A car that has been in the making for seven years and has returned 21 years after its last appearance. Yet it still resonates. Supra. We first confirmed this at the 2014 Detroit Auto Show, when it was called the FT-1 concept. Since then, a lot of controversy. Mainly thanks to Toyota’s association with BMW.
Underneath, the Supra shares a platform, running gear, engine, gearbox and much of the interior with the latest BMW Z4. Another example of Toyota teaming up with other brands to make economy work (see also GT86/Subaru BRZ and Aygo/Peugeot 108/Citroën C1).
But this association is different, because the Supra issues. It’s no ordinary sedan or newly introduced small coupe. The Supra badge has a history, a history that places it at the center of Japanese car culture alongside the Honda NSX and Nissan GT-R.
It’s a car that company president Akio Toyoda, a well-known oil man, said, “Supra is like an old friend who holds a special place in my heart,” and yet instead of building a custom Halo car from zero, the world’s largest automaker chose to ship large chunks of a moderately well-regarded German roadster. And build it in Austria.
Sure, Toyota’s version is different, but here’s the crux of the matter. Toyota has a history with the straight-six configuration. The new Supra should use it. But Toyota doesn’t make them anymore, and according to chief engineer Tetsuya Tada, it would have required not just an entirely new engine design, but an entire engine factory. It is not workable. So they needed a partner, and when it comes to straight-sixes, BMW is pretty much the only option.
The Toyota and BMW teams then worked together to develop their ideas into a prototype, based on a shorter-wheelbase 2-Series coupe called the Fullrunner. This was fueled by BMW dashboards and, after being shipped to Japan, Toyota dashboards. The green light was given and the two teams went their separate ways and developed their cars themselves. Tada-san only drove a Z4 just before it went into production.
Enough background. The Supra looks better than the Z4, no question about that. It’s shapely, voluptuous, you know exactly where the engine is and which wheels are driven. But come closer. See the air vents on the hood, doors, under the headlights and taillights? You are wrong. Everyone.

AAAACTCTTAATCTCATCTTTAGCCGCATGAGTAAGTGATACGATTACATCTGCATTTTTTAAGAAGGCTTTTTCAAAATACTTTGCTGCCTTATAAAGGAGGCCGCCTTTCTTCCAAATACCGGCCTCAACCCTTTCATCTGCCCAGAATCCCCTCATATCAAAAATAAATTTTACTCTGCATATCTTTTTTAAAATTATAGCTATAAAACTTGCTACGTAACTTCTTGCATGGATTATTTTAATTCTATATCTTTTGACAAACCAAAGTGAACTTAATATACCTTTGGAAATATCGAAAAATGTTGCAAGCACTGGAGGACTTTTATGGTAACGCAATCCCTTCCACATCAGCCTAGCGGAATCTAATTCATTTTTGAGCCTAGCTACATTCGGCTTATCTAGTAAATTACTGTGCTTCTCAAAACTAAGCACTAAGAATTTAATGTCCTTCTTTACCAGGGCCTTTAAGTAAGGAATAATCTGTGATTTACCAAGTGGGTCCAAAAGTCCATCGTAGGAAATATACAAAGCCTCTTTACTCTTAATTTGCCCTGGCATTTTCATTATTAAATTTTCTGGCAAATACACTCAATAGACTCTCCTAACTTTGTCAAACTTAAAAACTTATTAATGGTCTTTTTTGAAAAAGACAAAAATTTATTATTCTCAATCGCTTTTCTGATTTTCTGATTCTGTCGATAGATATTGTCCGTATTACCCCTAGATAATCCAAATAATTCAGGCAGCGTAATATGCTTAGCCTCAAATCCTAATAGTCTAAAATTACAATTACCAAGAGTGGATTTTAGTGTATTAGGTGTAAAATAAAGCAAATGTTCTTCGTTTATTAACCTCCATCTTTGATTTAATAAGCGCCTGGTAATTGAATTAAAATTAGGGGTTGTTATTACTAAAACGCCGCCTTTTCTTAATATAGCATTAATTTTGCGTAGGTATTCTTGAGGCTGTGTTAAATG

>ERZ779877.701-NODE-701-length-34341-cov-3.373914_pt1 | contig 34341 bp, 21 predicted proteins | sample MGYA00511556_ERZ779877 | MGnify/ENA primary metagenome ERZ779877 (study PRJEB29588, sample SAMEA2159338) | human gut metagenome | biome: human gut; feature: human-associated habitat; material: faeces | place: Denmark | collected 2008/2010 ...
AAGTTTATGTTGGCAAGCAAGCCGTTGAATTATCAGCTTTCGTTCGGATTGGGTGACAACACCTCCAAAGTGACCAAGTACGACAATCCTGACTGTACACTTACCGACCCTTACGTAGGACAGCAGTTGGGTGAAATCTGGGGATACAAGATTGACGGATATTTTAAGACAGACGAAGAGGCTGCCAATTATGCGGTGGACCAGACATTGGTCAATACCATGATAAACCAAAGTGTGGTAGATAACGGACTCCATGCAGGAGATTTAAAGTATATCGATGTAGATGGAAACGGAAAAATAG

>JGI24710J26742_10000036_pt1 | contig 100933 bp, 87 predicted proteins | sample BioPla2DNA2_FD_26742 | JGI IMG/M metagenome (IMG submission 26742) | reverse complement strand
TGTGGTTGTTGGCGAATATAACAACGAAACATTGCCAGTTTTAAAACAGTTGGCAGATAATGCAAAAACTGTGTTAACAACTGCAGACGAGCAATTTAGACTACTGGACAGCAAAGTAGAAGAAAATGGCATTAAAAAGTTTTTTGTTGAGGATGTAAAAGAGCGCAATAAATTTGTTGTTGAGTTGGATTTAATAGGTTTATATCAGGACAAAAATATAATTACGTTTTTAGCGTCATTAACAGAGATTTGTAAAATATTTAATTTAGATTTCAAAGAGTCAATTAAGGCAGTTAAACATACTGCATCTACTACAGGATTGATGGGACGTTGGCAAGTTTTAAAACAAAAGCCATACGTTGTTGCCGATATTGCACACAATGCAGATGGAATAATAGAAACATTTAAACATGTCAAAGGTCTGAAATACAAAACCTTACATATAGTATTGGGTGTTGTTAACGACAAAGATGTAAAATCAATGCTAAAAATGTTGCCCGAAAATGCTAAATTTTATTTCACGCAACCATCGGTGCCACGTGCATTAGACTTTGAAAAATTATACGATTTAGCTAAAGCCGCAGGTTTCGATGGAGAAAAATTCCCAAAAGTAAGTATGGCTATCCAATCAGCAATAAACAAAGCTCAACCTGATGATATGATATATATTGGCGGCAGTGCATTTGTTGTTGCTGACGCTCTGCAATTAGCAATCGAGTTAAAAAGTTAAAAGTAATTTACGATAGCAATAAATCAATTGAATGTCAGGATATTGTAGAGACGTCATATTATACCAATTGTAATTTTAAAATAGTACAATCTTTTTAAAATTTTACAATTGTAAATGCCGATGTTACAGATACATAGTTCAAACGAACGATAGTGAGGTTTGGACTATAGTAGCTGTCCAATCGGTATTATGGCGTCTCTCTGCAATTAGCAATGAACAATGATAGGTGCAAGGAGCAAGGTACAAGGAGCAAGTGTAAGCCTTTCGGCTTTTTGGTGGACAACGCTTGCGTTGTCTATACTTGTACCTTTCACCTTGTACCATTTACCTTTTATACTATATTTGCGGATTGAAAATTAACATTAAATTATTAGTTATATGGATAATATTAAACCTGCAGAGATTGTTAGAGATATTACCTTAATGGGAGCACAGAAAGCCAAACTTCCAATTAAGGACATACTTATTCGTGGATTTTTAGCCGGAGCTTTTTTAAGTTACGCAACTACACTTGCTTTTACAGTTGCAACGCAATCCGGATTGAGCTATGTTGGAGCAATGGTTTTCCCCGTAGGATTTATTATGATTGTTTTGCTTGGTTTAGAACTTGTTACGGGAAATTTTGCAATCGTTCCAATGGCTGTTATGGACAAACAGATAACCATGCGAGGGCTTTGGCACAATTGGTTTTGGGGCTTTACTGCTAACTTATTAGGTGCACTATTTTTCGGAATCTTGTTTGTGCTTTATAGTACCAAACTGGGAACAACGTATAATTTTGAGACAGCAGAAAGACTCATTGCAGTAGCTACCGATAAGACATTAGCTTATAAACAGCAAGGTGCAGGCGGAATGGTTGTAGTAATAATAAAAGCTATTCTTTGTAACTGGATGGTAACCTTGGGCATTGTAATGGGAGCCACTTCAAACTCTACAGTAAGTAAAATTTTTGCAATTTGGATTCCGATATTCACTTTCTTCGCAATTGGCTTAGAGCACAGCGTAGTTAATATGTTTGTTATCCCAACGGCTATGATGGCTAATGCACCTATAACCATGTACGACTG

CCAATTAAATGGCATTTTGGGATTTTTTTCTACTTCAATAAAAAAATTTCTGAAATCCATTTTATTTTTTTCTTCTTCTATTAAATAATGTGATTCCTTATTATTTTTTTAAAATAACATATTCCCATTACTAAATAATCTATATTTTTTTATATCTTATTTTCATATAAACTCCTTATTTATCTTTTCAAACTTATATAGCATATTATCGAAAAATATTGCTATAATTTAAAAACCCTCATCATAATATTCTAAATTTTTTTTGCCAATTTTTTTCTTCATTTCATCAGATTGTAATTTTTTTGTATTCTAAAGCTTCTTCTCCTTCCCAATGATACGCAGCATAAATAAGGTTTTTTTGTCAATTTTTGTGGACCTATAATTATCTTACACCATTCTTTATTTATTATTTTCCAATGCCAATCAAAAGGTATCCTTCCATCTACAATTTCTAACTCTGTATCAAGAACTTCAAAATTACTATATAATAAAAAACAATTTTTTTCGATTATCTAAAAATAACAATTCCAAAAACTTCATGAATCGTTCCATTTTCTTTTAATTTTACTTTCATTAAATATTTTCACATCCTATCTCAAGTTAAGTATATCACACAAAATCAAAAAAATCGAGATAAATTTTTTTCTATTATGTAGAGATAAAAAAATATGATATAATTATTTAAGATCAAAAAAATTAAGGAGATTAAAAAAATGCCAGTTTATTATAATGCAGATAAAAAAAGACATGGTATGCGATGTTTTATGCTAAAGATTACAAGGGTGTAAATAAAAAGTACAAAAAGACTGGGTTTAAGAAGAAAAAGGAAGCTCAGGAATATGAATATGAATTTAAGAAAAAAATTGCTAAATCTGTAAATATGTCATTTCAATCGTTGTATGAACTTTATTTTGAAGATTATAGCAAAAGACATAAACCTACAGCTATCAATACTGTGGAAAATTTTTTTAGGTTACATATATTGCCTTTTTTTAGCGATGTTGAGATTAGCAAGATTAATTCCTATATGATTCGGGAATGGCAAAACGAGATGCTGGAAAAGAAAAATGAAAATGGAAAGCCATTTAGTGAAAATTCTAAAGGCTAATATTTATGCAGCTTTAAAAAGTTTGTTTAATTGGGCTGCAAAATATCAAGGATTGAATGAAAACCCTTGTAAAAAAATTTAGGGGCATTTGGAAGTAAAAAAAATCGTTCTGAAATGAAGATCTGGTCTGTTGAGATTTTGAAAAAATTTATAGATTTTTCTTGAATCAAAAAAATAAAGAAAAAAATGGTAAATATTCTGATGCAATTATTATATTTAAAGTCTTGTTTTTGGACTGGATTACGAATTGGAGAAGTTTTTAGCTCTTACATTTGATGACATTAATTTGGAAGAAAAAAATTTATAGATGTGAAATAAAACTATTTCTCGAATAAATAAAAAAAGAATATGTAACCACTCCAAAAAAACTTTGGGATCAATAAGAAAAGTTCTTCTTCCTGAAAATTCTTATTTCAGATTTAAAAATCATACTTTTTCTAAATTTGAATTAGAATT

Under the hood is BMW’s B58 3.0-liter single-turbo inline-six, modified by Toyota but still making identical power figures (335 hp and 369 lb-ft of torque) as the Z4 M40i. This is sent to the rear wheels through an eight-speed automatic transmission. 0-60mph takes 4.3 seconds, top speed is 155mph. Only two seats inside, hatchback in the back. The body is stiffer than the Lexus LFA, the weight distribution is 50/50. Leaving aside the controversy of BMW, it must be admitted that it looks good on paper. Prices in the UK start at a hair of over £50,000…
…unless you want to gloss over an even more absent heritage, in which case you can also have a 255-hp 2.0-liter four-cylinder version. It’s a proven engine in plenty of BMWs, Minis, and even Morgans, and it works well with this eight-speed (yes, there’s not even a manual in the base car).
So, it’s time to see how it looks…
What’s the verdict?
It is a very complete coupe. Big enough inside, well equipped, good looking, quick and kind. It is adult, but compact, agile, but soft. It is an ingenious piece of engineering. A car you’d love to drive anywhere, a car that probably offers the best compromise between GT and sportiness of any car in its class.
But that also means it doesn’t really shine either. We seem to have an absurd choice in the £40-60k sports car market at the moment. There are Caymans and Alpines if you want handling, a BMW M2 if you want a surprisingly supple hot rod, and models like BMW’s M440i Coupe if you want something really grown-up. With many convertibles spread among all of them. But if you like the look of the Supra, and can’t resist its iconic badging, in its ’90s font, then the rest of the car is good enough to warrant giving it a try.
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Source : topgear.com
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